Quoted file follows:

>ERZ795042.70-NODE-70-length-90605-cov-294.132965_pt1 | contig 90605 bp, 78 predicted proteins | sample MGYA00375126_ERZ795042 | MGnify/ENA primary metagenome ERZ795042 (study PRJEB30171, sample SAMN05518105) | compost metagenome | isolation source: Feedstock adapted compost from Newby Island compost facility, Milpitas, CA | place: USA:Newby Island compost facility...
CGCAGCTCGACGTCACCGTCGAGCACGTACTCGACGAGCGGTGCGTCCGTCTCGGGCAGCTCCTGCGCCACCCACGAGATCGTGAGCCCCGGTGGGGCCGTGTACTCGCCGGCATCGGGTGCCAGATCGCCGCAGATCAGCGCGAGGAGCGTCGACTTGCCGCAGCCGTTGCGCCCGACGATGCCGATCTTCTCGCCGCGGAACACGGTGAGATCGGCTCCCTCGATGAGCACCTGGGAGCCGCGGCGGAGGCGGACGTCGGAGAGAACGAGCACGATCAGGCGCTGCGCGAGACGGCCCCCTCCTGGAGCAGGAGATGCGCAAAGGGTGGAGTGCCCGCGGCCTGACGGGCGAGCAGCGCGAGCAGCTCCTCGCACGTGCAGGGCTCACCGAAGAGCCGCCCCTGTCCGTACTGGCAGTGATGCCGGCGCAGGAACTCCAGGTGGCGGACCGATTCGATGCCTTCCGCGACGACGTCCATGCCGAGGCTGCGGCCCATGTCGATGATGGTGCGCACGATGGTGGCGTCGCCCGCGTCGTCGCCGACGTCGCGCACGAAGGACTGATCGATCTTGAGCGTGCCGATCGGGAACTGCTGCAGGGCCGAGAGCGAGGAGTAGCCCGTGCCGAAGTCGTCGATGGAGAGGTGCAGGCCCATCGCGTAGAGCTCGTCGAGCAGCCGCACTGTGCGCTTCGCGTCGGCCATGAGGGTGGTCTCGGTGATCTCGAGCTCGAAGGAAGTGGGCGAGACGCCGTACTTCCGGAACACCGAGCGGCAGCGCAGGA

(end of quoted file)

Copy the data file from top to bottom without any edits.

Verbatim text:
>ERZ795042.70-NODE-70-length-90605-cov-294.132965_pt1 | contig 90605 bp, 78 predicted proteins | sample MGYA00375126_ERZ795042 | MGnify/ENA primary metagenome ERZ795042 (study PRJEB30171, sample SAMN05518105) | compost metagenome | isolation source: Feedstock adapted compost from Newby Island compost facility, Milpitas, CA | place: USA:Newby Island compost facility...
CGCAGCTCGACGTCACCGTCGAGCACGTACTCGACGAGCGGTGCGTCCGTCTCGGGCAGCTCCTGCGCCACCCACGAGATCGTGAGCCCCGGTGGGGCCGTGTACTCGCCGGCATCGGGTGCCAGATCGCCGCAGATCAGCGCGAGGAGCGTCGACTTGCCGCAGCCGTTGCGCCCGACGATGCCGATCTTCTCGCCGCGGAACACGGTGAGATCGGCTCCCTCGATGAGCACCTGGGAGCCGCGGCGGAGGCGGACGTCGGAGAGAACGAGCACGATCAGGCGCTGCGCGAGACGGCCCCCTCCTGGAGCAGGAGATGCGCAAAGGGTGGAGTGCCCGCGGCCTGACGGGCGAGCAGCGCGAGCAGCTCCTCGCACGTGCAGGGCTCACCGAAGAGCCGCCCCTGTCCGTACTGGCAGTGATGCCGGCGCAGGAACTCCAGGTGGCGGACCGATTCGATGCCTTCCGCGACGACGTCCATGCCGAGGCTGCGGCCCATGTCGATGATGGTGCGCACGATGGTGGCGTCGCCCGCGTCGTCGCCGACGTCGCGCACGAAGGACTGATCGATCTTGAGCGTGCCGATCGGGAACTGCTGCAGGGCCGAGAGCGAGGAGTAGCCCGTGCCGAAGTCGTCGATGGAGAGGTGCAGGCCCATCGCGTAGAGCTCGTCGAGCAGCCGCACTGTGCGCTTCGCGTCGGCCATGAGGGTGGTCTCGGTGATCTCGAGCTCGAAGGAAGTGGGCGAGACGCCGTACTTCCGGAACACCGAGCGGCAGCGCAGGA